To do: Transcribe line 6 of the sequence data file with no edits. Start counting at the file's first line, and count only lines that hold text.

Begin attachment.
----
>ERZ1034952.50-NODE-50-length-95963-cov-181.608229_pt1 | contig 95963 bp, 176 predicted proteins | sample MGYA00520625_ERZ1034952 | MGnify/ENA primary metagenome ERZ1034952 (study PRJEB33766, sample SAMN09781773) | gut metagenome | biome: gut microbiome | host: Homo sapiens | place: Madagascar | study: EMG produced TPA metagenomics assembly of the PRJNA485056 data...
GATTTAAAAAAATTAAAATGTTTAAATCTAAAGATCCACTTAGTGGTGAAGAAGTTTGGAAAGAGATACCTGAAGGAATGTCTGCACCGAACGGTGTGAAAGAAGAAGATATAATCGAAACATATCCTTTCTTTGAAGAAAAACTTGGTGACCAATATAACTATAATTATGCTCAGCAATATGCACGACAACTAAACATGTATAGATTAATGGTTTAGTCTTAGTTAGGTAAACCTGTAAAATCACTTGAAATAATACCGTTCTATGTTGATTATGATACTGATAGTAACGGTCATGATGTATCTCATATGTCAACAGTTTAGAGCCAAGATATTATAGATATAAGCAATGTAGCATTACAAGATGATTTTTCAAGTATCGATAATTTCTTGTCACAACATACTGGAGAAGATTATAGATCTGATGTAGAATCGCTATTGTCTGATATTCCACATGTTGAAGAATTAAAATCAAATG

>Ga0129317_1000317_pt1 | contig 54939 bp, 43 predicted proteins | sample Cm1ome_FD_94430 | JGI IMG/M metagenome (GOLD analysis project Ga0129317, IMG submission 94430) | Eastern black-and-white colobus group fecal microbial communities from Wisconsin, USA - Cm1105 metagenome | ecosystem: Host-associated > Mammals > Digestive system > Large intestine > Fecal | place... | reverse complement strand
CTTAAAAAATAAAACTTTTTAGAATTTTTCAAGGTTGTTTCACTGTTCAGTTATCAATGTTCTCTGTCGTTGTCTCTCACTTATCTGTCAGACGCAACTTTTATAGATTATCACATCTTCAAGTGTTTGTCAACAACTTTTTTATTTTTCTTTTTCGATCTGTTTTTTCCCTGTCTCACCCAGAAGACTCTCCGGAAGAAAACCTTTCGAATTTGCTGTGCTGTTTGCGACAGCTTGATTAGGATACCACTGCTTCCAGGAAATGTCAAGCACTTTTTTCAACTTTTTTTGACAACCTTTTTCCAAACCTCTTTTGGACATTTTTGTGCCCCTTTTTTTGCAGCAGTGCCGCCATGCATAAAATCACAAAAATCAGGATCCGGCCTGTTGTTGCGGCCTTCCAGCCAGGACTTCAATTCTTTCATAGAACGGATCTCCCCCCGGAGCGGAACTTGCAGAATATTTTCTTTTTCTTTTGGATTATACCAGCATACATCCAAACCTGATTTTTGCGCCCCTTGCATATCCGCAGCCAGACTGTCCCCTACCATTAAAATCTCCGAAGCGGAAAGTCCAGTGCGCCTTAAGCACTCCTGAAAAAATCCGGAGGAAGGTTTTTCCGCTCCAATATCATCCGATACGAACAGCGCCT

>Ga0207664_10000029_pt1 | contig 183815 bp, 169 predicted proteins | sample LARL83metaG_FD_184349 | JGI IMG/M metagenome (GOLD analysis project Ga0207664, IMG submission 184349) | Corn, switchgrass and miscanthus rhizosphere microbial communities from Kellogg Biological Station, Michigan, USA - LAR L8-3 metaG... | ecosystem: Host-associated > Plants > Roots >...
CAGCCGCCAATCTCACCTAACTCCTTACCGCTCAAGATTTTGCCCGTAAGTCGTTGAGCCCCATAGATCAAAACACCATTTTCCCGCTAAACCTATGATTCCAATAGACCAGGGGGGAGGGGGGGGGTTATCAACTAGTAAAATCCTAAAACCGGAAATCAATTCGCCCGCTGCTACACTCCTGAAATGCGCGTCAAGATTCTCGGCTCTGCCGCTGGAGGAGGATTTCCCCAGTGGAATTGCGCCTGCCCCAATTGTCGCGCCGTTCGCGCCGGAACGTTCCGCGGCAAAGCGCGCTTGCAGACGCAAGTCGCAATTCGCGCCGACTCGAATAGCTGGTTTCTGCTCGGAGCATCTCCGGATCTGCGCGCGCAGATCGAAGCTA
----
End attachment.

CAGCCGCCAATCTCACCTAACTCCTTACCGCTCAAGATTTTGCCCGTAAGTCGTTGAGCCCCATAGATCAAAACACCATTTTCCCGCTAAACCTATGATTCCAATAGACCAGGGGGGAGGGGGGGGGTTATCAACTAGTAAAATCCTAAAACCGGAAATCAATTCGCCCGCTGCTACACTCCTGAAATGCGCGTCAAGATTCTCGGCTCTGCCGCTGGAGGAGGATTTCCCCAGTGGAATTGCGCCTGCCCCAATTGTCGCGCCGTTCGCGCCGGAACGTTCCGCGGCAAAGCGCGCTTGCAGACGCAAGTCGCAATTCGCGCCGACTCGAATAGCTGGTTTCTGCTCGGAGCATCTCCGGATCTGCGCGCGCAGATCGAAGCTA